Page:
When Dorothy Morris Went off to War
Wellington historian Mark Derby first heard of Dorothy Morris while editing the 2009 book, Kiwi Companeros: New Zealand and the Spanish Civil War. As Derby began asking Spanish Civil War historians worldwide if they knew more about her and the places she worked, an incredible offer came back from historian Paul Preston of the London School of Economics.
Did Derby want to write a book on Morris for a Spanish modern history series that he edits?
The result is Petals & Bullets: Dorothy Morris, New Zealand Nurse in the Spanish Civil War, published in the UK by Sussex Academic Press and locally by Potton & Burton. It was launched at Rangi Ruru Girls’ School in Christchurch by Labour MP Megan Woods.
Derby has found that the Spanish Civil War refuses to die as a subject of historical interest.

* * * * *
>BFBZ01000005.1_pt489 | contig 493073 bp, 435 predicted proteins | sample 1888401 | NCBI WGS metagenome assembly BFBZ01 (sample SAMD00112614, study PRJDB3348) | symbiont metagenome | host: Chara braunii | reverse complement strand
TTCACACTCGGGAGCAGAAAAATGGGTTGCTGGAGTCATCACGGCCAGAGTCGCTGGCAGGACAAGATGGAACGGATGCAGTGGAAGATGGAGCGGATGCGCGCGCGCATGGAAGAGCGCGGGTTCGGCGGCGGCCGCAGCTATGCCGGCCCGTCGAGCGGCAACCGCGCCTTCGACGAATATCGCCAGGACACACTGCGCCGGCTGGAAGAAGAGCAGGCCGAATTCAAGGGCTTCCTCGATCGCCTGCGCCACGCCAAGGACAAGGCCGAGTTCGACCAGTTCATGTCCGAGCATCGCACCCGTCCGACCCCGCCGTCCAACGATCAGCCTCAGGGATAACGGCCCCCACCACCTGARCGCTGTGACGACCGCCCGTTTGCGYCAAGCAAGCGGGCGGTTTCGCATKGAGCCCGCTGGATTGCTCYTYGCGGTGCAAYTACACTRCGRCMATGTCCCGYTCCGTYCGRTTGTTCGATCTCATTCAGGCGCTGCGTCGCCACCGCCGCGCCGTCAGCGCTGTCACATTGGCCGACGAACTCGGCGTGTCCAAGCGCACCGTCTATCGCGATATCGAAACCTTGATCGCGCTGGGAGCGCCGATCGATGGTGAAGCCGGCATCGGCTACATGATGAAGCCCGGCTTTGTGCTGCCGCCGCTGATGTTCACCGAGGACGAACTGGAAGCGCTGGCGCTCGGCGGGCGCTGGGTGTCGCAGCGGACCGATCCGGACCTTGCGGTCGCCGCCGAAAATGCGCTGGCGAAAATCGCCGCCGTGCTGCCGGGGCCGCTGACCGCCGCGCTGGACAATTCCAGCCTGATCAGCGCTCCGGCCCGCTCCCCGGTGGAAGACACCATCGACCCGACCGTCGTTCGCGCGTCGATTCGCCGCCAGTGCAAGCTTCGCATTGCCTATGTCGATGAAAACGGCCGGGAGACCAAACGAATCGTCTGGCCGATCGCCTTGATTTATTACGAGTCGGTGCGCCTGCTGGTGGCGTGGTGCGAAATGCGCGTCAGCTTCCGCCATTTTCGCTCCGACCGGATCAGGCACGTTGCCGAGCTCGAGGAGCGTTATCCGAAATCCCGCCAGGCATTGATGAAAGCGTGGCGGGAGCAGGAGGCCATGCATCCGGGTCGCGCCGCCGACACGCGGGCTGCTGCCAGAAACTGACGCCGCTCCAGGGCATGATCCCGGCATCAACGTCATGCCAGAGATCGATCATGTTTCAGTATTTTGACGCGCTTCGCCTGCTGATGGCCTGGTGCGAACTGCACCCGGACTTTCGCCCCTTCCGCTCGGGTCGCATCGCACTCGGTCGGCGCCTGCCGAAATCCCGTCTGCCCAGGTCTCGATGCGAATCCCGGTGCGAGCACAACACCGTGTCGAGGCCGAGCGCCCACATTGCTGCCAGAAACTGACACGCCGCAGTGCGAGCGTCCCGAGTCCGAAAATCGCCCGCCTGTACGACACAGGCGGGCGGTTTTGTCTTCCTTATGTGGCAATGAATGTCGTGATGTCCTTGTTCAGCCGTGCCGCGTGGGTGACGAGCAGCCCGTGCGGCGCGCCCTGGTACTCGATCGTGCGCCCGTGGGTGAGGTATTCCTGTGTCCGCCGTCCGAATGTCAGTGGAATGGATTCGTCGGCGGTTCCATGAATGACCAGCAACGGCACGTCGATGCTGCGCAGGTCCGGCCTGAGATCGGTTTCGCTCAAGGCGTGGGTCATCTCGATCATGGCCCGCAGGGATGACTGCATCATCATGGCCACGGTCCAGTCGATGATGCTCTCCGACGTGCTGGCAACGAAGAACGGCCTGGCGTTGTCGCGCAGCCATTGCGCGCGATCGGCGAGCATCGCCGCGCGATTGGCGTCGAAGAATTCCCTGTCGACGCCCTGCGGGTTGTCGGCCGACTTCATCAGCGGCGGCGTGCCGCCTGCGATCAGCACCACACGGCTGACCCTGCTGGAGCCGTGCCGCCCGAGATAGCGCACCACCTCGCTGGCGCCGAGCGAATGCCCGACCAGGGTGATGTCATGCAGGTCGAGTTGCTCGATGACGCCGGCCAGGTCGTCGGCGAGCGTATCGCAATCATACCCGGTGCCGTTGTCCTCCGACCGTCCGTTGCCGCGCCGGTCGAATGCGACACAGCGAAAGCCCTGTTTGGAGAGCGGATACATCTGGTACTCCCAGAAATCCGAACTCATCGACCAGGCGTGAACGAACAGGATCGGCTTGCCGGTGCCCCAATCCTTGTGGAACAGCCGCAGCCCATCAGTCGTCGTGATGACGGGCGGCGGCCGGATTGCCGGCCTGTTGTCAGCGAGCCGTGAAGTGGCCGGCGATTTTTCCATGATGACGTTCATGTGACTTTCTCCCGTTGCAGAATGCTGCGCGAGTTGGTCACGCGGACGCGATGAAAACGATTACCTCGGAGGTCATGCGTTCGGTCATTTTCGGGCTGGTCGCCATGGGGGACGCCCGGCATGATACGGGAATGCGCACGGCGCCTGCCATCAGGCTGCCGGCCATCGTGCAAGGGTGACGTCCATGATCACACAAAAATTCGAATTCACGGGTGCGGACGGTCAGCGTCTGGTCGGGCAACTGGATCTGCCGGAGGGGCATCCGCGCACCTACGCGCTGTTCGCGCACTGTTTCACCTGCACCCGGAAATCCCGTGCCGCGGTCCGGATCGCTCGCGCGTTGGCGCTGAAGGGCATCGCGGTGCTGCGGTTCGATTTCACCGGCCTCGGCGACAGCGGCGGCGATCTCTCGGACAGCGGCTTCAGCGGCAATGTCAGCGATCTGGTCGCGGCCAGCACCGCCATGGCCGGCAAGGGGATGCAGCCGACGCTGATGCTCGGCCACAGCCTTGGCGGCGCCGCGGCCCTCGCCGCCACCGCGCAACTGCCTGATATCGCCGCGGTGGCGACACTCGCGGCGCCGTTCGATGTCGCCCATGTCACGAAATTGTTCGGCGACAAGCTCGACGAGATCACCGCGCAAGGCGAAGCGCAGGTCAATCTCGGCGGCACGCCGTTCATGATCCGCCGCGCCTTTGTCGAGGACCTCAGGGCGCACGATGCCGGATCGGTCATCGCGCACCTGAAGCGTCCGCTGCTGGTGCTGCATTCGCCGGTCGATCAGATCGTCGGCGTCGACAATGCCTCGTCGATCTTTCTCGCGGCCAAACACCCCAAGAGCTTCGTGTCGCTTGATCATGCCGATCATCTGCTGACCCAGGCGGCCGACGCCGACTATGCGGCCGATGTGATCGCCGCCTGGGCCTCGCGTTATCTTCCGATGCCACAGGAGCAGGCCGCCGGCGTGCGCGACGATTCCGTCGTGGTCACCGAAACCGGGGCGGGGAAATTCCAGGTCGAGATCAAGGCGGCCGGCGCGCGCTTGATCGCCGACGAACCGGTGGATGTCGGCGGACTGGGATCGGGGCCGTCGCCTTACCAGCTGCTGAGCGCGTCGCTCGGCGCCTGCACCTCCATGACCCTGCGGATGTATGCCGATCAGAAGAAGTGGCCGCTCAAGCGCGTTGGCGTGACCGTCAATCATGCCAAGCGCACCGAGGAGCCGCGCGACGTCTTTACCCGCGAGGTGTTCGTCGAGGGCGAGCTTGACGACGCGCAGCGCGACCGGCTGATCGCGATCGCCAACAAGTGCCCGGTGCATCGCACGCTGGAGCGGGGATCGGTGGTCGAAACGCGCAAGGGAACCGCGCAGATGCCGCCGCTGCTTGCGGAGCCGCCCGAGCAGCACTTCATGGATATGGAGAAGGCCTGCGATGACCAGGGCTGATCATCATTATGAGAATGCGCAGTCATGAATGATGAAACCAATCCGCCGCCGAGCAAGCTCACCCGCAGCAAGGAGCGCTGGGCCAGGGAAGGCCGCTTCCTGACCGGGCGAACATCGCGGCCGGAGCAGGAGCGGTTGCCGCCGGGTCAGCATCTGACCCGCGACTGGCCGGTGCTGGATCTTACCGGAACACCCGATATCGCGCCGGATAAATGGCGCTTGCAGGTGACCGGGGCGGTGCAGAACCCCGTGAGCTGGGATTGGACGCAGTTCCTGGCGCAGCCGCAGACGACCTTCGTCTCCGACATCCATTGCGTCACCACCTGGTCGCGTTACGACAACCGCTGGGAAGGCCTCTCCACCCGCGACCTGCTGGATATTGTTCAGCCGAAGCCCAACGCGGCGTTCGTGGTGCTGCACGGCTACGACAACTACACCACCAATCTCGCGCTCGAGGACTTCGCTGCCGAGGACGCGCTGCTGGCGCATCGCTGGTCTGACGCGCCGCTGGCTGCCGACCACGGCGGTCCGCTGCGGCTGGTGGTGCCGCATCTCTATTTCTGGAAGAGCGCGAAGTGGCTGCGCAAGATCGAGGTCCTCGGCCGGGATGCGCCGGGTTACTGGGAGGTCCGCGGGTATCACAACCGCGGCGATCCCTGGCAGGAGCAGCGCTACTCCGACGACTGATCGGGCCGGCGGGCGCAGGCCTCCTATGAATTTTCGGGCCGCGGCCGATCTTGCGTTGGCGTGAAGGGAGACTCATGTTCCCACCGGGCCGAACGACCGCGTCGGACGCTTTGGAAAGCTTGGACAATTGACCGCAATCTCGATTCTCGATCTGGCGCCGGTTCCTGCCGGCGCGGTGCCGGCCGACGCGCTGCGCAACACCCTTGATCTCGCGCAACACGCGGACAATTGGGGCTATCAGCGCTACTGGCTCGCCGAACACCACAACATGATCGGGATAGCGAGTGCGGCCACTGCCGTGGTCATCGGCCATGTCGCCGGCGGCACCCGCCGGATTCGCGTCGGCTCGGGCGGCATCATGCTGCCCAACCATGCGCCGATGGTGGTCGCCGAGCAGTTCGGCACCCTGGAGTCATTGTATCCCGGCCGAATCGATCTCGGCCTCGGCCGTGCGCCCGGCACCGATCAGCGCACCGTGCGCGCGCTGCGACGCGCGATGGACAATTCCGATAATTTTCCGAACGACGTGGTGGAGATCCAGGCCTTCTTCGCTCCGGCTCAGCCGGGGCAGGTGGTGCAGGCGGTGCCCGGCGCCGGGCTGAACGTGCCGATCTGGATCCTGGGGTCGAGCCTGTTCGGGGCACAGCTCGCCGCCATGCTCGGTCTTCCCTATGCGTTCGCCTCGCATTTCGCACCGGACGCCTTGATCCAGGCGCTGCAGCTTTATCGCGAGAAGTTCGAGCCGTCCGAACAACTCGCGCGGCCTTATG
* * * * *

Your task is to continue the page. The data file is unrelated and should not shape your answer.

Morris had been a student at Rangi Ruru but the school knew nothing about her wartime experiences, Derby says.
“They were astonished, delighted and proud. And a little alarmed perhaps, in some cases.”
It might seem like a mystery. How did an old girl of Rangi Ruru, with all its suggestions of social privilege, end up as a nurse with Left-wing forces on the front lines of the Spanish Civil War? How did she become politicised?
History so often repeats. For Roger Morris, now a strongly political artist in his 50s living in Taranaki, what his aunt saw then is happening again now. Or she foretold it. He mentions a letter she sent home from London during the Blitz in 1941.
“Who, when the war is ended, shall own the ‘assets’ of the Empire?” she wrote. “The state, meaning I suppose everybody in one way or another, or a select small body of ‘Big’ industrialists, controlling a few huge combines to whom & which the rest of us will be ant-slaves. Here in England one can watch that fight going on every day, & sometimes it is very, very interesting.”
Morris died in Christchurch in 1998.
Original article by Philip Matthews, Stuff, September 20, 2015.
Photo from Morris family collections.